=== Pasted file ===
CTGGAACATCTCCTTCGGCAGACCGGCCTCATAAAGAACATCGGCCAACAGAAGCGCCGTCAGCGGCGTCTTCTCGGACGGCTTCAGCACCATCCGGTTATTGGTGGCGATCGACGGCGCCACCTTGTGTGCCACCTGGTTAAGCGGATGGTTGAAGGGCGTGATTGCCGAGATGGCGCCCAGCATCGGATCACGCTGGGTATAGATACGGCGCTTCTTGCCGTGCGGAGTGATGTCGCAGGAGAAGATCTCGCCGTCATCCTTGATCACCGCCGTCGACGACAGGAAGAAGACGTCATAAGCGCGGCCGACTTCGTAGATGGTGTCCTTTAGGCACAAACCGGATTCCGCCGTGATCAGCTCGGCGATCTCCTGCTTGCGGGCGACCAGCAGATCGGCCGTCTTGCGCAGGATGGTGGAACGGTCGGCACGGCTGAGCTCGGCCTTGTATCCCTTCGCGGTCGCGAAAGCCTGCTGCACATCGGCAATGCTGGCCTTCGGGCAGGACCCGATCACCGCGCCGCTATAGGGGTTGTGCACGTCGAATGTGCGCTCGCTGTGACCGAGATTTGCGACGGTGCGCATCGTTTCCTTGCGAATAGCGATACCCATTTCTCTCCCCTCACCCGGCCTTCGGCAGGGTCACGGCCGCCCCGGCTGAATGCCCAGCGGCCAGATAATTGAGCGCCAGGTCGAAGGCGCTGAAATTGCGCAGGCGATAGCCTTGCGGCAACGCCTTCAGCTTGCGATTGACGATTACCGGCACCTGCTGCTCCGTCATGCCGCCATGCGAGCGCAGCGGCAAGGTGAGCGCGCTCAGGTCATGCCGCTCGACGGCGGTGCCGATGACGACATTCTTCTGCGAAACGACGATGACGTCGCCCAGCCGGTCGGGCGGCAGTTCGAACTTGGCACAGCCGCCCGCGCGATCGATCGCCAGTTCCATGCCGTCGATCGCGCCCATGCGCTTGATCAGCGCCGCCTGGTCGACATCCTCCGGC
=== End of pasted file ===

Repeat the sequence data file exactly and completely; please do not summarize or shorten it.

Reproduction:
CTGGAACATCTCCTTCGGCAGACCGGCCTCATAAAGAACATCGGCCAACAGAAGCGCCGTCAGCGGCGTCTTCTCGGACGGCTTCAGCACCATCCGGTTATTGGTGGCGATCGACGGCGCCACCTTGTGTGCCACCTGGTTAAGCGGATGGTTGAAGGGCGTGATTGCCGAGATGGCGCCCAGCATCGGATCACGCTGGGTATAGATACGGCGCTTCTTGCCGTGCGGAGTGATGTCGCAGGAGAAGATCTCGCCGTCATCCTTGATCACCGCCGTCGACGACAGGAAGAAGACGTCATAAGCGCGGCCGACTTCGTAGATGGTGTCCTTTAGGCACAAACCGGATTCCGCCGTGATCAGCTCGGCGATCTCCTGCTTGCGGGCGACCAGCAGATCGGCCGTCTTGCGCAGGATGGTGGAACGGTCGGCACGGCTGAGCTCGGCCTTGTATCCCTTCGCGGTCGCGAAAGCCTGCTGCACATCGGCAATGCTGGCCTTCGGGCAGGACCCGATCACCGCGCCGCTATAGGGGTTGTGCACGTCGAATGTGCGCTCGCTGTGACCGAGATTTGCGACGGTGCGCATCGTTTCCTTGCGAATAGCGATACCCATTTCTCTCCCCTCACCCGGCCTTCGGCAGGGTCACGGCCGCCCCGGCTGAATGCCCAGCGGCCAGATAATTGAGCGCCAGGTCGAAGGCGCTGAAATTGCGCAGGCGATAGCCTTGCGGCAACGCCTTCAGCTTGCGATTGACGATTACCGGCACCTGCTGCTCCGTCATGCCGCCATGCGAGCGCAGCGGCAAGGTGAGCGCGCTCAGGTCATGCCGCTCGACGGCGGTGCCGATGACGACATTCTTCTGCGAAACGACGATGACGTCGCCCAGCCGGTCGGGCGGCAGTTCGAACTTGGCACAGCCGCCCGCGCGATCGATCGCCAGTTCCATGCCGTCGATCGCGCCCATGCGCTTGATCAGCGCCGCCTGGTCGACATCCTCCGGC